What can I do to fill this void? Well one of the things I love about fall is the food.  So I started baking. While I love cooking and am actually quite good at it (thank you chicken noodle soup on a cold day), I have about three recipes that I can fall back on when it comes to baking. All the measuring and accuracy is too much. I’ve never been able to get comfortable with baking. In the States, I had boxes for cakes and brownies and tubs for frosting. But the cakes here don’t taste the same and that’s assuming that I can even read and comprehend the instructions on the box to make anything. But it’s fall and I want my house filled with some kind of pleasant aroma, so I’ll just have to suck it up and literally start from scratch. Here are some pictures of my vanilla cupcakes and chocolate cake (complete with homemade icing).

IMG_0033 IMG_0036

(Find the recipe I used, here for the cake here, and the frosting here)

IMG_0016(Find the recipe I used for the cupcakes here)

Now I need to look up how to take better pictures of food…

Look out HGTV: My own experience with International House Hunters

Once I made the decision to stay in Istanbul another year, I had to dive into immediate changes: adjusting the dates of my ticket home, readjusting my budget, stop buying so many souveniers, and most of all, finding a new apartment. My current roommate and I have now lived together for two years–one in the States and one here. We’ve had some great times together and I will miss our late night chats and shopping outings, but I figured it was time to venture out on my own. So the hunt began.

In Turkey there are two options (at least that I now of) for renting an apartment: you can either rent directly from an owner, or rent from an emlak (a realtor). I was warned against renting from an owner as they did not always hold themselves to the same standards as an emlak did, but I’d also heard stories about horrible emlaks, so I just kept both options open. My friend showed me a site to look up what was available and even went with me to a couple emlaks to translate for me. When walking around one day, we found a lovely little street (lots of colored buildings and greenery, quiet, really, just adorable)which happened to have a “for rent” sign hanging on the windows of a basement apartment. We called the owner and he said the rent was 750TL and to come down to his store by the water so he could talk to us about it. After looking at other places in my price range (I was looking to spend no more than 1000TL a month), I was super excited by the possiblity of such a place.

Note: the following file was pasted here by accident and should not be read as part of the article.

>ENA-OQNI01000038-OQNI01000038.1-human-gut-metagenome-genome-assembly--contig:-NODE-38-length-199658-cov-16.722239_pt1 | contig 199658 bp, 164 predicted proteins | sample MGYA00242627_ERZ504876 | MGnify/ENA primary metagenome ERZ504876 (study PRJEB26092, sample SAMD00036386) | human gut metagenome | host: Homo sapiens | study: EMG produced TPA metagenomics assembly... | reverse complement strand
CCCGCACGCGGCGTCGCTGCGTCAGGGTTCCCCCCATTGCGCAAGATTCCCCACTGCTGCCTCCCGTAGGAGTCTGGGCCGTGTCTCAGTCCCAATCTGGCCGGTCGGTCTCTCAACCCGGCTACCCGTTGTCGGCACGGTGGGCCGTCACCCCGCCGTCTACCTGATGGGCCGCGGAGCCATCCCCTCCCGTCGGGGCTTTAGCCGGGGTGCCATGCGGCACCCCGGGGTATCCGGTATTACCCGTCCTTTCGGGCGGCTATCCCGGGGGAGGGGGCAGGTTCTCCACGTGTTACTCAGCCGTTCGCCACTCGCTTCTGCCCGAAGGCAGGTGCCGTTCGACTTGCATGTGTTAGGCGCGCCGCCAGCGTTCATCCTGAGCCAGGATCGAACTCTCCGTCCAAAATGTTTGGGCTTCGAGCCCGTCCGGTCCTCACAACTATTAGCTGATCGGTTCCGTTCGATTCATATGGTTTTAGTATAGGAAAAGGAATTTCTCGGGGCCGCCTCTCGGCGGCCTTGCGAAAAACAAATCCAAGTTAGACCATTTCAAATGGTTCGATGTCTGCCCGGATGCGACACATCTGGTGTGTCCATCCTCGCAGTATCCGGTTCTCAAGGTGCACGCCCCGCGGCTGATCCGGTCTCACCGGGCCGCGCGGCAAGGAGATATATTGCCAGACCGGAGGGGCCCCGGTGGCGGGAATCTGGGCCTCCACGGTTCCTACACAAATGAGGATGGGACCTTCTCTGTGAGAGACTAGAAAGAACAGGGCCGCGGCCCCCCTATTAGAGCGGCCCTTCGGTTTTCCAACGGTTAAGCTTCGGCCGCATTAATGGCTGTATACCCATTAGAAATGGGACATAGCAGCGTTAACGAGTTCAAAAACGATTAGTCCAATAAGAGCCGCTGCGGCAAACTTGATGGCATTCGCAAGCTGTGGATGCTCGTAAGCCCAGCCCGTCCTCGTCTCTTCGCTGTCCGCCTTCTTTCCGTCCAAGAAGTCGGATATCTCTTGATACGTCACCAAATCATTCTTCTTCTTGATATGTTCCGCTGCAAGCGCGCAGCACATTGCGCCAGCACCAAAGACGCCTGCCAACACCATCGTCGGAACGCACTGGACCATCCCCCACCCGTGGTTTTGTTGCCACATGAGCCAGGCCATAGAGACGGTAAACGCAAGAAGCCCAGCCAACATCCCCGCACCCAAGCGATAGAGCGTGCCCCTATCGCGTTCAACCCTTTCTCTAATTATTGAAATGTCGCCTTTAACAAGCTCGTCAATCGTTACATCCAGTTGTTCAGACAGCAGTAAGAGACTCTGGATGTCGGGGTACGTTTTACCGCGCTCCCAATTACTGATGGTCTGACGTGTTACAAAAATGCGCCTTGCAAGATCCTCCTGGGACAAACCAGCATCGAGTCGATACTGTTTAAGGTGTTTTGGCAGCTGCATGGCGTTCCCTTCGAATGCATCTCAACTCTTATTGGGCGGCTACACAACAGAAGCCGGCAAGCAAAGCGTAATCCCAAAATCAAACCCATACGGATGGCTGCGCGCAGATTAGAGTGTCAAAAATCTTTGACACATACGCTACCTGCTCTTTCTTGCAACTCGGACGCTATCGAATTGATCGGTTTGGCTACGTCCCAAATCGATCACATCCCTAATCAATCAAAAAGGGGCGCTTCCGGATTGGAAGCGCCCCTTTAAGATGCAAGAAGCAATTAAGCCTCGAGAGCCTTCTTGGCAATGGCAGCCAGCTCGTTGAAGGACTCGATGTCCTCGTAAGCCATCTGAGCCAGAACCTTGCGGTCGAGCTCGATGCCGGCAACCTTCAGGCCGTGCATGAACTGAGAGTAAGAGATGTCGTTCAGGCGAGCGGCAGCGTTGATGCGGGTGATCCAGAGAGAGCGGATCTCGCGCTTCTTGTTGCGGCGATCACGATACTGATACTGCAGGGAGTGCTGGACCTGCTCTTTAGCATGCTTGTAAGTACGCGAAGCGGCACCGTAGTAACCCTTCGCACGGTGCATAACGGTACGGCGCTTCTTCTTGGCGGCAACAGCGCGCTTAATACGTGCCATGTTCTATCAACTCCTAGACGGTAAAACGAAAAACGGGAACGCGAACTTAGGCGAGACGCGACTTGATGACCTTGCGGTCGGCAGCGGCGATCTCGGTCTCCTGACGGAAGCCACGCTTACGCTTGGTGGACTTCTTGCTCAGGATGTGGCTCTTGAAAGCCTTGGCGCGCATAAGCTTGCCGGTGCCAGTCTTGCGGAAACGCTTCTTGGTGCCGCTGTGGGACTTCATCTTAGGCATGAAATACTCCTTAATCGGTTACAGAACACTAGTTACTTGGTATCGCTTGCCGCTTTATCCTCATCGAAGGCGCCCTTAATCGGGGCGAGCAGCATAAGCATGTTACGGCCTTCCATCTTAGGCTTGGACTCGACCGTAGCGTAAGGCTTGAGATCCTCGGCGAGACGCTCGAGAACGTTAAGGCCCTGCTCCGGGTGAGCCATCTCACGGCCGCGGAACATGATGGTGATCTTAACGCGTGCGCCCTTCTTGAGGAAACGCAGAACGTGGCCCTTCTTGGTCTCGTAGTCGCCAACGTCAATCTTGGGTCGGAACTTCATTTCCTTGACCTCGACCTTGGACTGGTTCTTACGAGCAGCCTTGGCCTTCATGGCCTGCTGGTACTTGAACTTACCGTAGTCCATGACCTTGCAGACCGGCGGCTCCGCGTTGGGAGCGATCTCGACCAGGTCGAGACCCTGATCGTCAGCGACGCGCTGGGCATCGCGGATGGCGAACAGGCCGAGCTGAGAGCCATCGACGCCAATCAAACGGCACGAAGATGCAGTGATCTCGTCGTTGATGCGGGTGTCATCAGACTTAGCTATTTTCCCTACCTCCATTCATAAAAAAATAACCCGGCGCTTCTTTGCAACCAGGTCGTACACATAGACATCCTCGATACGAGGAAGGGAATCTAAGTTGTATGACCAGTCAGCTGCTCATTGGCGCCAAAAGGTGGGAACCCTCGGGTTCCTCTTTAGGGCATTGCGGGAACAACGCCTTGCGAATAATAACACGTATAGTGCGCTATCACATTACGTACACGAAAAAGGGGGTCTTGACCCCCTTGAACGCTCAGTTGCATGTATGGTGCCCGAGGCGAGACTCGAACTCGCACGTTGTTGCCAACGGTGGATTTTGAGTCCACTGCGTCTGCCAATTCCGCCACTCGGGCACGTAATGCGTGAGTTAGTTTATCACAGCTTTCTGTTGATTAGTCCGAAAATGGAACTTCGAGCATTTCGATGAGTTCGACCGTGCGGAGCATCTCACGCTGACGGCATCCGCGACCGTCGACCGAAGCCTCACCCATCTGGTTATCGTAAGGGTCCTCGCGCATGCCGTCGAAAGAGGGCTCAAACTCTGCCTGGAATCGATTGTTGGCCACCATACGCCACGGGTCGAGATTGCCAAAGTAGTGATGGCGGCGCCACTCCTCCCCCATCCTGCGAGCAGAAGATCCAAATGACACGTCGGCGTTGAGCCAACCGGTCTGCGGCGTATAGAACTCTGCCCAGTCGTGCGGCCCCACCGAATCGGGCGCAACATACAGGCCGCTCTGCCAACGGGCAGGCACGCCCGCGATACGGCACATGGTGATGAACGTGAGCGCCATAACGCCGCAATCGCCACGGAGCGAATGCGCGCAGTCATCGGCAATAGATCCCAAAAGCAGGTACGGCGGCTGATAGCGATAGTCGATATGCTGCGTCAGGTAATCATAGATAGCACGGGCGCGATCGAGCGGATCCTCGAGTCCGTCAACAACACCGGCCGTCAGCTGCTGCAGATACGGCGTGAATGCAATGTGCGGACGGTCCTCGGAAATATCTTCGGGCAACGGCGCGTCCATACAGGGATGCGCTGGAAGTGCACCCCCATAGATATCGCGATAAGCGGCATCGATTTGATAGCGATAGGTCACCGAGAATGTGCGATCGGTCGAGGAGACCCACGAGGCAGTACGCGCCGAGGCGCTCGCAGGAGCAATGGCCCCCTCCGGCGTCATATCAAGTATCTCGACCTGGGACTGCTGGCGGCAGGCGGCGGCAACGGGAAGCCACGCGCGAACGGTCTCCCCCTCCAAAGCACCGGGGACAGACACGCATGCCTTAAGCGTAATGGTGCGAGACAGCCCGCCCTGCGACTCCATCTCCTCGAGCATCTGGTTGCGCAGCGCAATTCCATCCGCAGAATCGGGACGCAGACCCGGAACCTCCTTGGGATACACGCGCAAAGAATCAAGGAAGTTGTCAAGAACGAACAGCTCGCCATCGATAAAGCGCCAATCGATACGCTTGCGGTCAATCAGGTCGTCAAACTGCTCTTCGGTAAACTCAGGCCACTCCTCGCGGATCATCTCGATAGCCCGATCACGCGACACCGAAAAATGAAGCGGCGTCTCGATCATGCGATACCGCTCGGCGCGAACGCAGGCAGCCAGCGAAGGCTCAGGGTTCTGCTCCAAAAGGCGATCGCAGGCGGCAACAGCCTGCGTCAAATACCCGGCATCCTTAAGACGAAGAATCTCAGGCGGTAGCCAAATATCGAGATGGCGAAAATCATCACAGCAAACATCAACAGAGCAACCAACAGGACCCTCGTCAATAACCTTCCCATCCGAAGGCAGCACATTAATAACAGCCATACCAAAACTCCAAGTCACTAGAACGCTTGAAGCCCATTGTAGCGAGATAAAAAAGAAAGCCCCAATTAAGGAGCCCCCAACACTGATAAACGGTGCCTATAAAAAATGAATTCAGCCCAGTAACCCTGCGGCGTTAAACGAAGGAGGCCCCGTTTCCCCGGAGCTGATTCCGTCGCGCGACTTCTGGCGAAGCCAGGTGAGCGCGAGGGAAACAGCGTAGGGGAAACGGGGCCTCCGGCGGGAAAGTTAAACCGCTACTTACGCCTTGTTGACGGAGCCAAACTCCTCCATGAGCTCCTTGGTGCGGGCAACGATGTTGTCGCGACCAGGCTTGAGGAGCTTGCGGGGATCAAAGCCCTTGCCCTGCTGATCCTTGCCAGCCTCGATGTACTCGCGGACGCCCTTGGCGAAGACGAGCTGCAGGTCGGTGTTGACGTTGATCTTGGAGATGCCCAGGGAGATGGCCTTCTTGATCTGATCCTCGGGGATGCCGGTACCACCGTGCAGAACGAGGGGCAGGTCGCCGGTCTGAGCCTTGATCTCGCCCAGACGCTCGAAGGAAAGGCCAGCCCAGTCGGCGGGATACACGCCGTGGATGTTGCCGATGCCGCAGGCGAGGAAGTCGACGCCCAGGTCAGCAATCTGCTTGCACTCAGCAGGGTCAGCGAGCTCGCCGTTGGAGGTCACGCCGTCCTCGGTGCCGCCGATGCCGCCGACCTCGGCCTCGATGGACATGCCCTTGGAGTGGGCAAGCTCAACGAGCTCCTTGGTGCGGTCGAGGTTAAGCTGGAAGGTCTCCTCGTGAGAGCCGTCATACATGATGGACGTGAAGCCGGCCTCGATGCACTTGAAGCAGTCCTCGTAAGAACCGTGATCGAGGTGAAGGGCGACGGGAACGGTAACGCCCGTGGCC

We went to his store where he took down a bunch of my information and tole me more about the apartment: it was a basement with a bache (yard), an American-style kitchen (one that is open and has a lot of counter space), and a 2+1 (two bedroom, 1 family room). He even said he could furnish it for me for a bit more. And the best part was that the building was only 4 years old. Most buildings in the area are much older and so a basement apartment in an older building is not always the best deal. I showed him my work permit, but he said he wanted a copy of my contract from the shocol, showing how much I made. He told my friend that he would call us on Friday to set up a time to come see the apartment and that I could bring a copy of my contract at that time. This seemed to be much easier than I’d thought.

Except he didn’t call. My friend texted him that night, but he didn’t respond. We went in on Saturday with a copy of my contract, but he told us he didn’t want to see us.

“I didn’t call you,” he informed us.

“Yes, I know,” my friend responded, frustrated. “I texted you. Why didn’t you call?”

“There is no why. I get 100 calls a day. I don’t need a why.”

At that point my friend proceeded to tell him how rude he was and we left in a huff. He didn’t seem to care, though, as he told us to have a nice day. (Of course most of this was translated to me after we left the store, although I knew things weren’t going well.) This obviously did not leave a great taste in my mouth about renting from owners and after buying some ice cream to cool our tempers, we ran into an emlak that my friend knew. He agreed to show me some apartments (he spoke English with a Turkish-Australian accent) and was very nice an patient with me. Thought he did show me a couple nice apartments, I was a huge fan of the areas they were in. And he wasn’t sure if the owner of one apartment (with a wonderful terrace) would rent to a foreigner. He said this apologetically and I smiled because I knew that this was just the case sometimes.